There has been a widespread campaign undertaken in NSW opposing the exploration and extraction of Coal Seam Gas. The concerns of the community has crossed the complete political spectrum, from farmers concerned about its impact on prime agricultural land, to conservative broadcaster Alan Jones campaigning in support of farmers since 2011, National party MPs concerned about the impact on food and drinking water supporting the farmers, and people in residential parts of Sydney such as in my electorate in the St Peter's area. What has now caused Mr O'Farrell to move so quickly and to cut His Energy Minister off at the knees so comprehensively? There is a Federal election due, and the people in the Federal Electorate of Macarthur are starting to make things uncomfortable for the Liberal party. 

The decision made by the O'Farrell Government has caused outrage in the mining industry who talk about the hundreds and hundreds of millions of dollars of investment being affected by this decision. Looking at the Energy Minister's comments on 5 Febraury 2013 they have every right to feel that they were ambushed. Whilst it is the view of the opposition that the decision doesn't go far enough, the opposition wants an independent enquiry of experts not only to make the right decision about the future of the industry, but to ensure a transparent enquiry can provide some public confidence in the integrity of government decision-making process.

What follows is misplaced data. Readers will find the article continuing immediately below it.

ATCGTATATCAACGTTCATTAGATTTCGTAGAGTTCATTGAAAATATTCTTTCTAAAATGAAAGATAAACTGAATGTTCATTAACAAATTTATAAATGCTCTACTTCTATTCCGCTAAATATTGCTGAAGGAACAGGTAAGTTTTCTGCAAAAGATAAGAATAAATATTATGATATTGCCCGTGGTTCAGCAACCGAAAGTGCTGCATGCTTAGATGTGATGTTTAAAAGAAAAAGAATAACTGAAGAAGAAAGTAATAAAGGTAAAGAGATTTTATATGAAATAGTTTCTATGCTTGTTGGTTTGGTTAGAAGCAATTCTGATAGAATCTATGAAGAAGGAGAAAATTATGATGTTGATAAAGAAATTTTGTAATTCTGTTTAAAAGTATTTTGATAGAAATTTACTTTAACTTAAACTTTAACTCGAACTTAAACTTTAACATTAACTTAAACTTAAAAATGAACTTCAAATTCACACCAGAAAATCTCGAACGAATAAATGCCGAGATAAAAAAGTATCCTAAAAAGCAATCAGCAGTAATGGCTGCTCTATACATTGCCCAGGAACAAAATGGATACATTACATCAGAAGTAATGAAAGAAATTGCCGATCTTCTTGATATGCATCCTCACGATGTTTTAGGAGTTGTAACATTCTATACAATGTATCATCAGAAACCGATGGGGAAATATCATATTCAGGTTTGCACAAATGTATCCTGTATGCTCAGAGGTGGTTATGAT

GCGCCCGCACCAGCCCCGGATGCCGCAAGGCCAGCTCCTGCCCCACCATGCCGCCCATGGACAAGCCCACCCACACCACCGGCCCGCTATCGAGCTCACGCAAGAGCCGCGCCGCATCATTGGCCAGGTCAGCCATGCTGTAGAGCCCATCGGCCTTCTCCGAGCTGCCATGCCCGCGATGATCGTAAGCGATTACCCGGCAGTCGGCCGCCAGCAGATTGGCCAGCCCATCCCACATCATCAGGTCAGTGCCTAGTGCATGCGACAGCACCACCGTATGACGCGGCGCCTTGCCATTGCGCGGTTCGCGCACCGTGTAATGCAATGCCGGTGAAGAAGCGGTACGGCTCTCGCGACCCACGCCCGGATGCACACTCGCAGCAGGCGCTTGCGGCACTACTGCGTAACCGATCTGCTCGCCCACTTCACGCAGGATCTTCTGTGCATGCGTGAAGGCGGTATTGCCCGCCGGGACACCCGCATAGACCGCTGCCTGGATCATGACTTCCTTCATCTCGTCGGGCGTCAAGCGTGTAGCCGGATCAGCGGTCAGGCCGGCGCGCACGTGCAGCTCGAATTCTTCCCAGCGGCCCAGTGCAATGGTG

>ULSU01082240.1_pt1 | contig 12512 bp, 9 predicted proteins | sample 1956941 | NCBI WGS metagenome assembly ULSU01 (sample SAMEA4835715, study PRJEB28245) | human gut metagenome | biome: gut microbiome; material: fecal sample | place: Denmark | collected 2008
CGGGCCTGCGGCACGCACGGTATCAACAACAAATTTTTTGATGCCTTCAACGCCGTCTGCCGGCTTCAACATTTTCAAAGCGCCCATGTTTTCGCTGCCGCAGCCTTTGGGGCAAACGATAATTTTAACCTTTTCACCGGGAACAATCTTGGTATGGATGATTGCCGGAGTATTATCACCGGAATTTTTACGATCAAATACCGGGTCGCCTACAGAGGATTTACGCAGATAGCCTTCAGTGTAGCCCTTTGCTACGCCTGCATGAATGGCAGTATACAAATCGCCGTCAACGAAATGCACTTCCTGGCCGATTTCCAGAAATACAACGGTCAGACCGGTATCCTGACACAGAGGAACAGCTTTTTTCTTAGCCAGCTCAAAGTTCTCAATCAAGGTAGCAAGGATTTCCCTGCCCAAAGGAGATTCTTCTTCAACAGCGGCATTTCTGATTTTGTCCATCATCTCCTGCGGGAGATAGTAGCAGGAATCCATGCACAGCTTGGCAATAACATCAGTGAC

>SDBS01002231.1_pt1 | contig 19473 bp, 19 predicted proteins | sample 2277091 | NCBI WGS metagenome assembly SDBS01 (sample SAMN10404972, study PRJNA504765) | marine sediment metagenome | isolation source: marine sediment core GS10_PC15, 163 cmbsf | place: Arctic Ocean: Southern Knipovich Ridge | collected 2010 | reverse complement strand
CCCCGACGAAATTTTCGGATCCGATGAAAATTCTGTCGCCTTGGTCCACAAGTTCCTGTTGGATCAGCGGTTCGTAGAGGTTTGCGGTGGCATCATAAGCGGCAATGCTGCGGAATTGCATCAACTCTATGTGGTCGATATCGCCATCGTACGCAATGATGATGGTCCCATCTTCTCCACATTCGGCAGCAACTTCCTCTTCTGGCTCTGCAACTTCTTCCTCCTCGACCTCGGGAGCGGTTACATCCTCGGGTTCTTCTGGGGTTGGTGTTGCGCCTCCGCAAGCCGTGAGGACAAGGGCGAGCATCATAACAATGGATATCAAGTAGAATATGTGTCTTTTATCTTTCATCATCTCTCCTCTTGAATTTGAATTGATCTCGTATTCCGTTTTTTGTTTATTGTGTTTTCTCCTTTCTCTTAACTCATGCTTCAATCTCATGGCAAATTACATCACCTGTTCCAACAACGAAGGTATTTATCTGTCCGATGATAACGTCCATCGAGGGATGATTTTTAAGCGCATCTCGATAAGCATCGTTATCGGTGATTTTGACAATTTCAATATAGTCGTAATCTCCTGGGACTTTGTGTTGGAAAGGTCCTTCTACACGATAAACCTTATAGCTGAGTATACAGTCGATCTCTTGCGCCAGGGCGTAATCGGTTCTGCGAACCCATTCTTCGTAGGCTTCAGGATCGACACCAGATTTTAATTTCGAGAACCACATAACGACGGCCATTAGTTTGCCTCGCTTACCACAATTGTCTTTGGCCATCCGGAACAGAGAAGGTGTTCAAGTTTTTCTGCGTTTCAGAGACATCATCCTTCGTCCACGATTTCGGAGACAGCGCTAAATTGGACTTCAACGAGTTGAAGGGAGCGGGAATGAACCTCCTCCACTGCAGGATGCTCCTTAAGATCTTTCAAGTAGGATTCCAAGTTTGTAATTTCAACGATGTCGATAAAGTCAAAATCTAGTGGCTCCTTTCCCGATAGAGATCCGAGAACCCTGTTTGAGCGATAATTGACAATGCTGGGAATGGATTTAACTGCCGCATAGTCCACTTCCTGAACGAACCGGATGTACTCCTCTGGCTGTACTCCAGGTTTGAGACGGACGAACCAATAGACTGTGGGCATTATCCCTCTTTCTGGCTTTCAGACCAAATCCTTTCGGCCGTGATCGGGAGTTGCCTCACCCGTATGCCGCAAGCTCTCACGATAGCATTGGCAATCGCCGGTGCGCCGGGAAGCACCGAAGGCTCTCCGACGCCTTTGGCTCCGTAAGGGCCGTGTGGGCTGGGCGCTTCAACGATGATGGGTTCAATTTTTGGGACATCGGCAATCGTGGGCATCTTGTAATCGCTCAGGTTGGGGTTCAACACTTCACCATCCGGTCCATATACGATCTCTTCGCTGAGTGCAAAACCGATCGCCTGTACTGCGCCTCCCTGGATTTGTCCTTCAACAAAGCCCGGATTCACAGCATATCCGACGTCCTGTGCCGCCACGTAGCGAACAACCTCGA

For decades right throughout NSW have governments pursued economic interests at the expense of the environment. In my electorate groundwater is poisoned by carcinogenic pollution for which there is virtually no solution. Hazardous industries were permitted to expand on an uncontrolled basis with environmental concerns being dismissed. My views were dismissed as being those of the parochial local mayor wanting to hold up progress. All the guarantees of environmental protection over the decades have been shown to be just hot air and the public have lost faith in the integrity of the government decision-making process. The public's loss of confidence in the government's decision-making process is in my view completely justified. 

Calling for an independent enquiry by experts into the industry is not just a political attack on the government of the day. It is a genuine call designed to ensure that the Coal Seam Gas industry if is to have a future in this state is environmentally sustainable. It is one thing for the public to have a difference of opinion with the government's decision-making process, it is another when the public don't trust that the government's decision-making process is honest.